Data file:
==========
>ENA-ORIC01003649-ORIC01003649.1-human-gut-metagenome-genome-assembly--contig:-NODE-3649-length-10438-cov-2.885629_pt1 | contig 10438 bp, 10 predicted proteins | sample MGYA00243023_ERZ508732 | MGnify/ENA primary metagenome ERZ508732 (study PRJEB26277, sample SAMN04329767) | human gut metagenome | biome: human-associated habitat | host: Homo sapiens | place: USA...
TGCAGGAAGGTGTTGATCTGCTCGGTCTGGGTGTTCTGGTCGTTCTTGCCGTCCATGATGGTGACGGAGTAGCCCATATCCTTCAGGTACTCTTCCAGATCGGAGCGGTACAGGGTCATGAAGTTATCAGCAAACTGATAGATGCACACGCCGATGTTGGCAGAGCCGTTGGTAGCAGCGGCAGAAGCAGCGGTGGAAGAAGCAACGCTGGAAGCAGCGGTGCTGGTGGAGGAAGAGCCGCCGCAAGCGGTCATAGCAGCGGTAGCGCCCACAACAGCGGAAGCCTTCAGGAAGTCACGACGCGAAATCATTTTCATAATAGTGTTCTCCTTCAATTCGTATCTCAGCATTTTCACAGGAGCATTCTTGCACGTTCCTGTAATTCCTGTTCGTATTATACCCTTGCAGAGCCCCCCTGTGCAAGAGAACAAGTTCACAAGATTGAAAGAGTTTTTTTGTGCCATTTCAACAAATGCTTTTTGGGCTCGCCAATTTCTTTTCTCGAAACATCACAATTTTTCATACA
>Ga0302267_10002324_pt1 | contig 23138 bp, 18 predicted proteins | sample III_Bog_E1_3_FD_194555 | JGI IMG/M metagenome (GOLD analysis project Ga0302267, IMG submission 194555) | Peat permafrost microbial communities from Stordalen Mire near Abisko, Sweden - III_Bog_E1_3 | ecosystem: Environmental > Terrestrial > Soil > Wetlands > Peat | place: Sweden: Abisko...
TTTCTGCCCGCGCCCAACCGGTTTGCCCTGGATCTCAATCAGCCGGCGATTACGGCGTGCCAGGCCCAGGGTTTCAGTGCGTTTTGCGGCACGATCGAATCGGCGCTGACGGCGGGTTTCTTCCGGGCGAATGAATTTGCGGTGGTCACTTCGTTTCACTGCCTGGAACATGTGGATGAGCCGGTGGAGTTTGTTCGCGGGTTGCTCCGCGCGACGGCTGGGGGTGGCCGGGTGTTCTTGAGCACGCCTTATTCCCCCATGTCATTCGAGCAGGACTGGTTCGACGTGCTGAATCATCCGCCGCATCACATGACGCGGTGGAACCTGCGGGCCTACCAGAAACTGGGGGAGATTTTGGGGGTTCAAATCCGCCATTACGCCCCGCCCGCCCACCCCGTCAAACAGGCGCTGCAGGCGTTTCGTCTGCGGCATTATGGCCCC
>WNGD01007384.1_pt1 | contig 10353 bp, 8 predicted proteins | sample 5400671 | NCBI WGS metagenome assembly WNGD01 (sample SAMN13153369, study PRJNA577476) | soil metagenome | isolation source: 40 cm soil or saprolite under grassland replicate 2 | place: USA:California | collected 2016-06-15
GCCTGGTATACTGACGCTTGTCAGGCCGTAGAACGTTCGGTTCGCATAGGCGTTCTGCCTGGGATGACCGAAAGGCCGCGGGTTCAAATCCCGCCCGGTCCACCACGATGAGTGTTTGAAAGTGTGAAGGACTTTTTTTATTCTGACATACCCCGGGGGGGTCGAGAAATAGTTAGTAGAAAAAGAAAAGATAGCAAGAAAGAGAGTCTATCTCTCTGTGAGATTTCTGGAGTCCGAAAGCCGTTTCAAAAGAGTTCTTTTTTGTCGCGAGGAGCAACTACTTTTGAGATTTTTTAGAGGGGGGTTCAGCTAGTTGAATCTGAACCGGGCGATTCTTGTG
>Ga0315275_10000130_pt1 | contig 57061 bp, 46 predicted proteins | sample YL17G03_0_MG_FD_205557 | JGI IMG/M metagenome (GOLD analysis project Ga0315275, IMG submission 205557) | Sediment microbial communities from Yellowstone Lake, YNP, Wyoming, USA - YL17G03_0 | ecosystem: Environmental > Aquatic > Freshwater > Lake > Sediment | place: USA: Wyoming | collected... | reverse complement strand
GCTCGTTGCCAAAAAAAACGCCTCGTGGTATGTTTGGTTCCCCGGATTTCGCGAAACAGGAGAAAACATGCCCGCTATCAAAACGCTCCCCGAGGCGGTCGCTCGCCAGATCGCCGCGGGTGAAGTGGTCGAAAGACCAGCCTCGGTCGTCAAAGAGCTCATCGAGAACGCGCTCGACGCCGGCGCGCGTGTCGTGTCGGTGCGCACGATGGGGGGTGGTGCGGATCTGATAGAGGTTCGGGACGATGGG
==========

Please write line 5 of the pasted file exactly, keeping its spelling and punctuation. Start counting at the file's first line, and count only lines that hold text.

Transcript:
>WNGD01007384.1_pt1 | contig 10353 bp, 8 predicted proteins | sample 5400671 | NCBI WGS metagenome assembly WNGD01 (sample SAMN13153369, study PRJNA577476) | soil metagenome | isolation source: 40 cm soil or saprolite under grassland replicate 2 | place: USA:California | collected 2016-06-15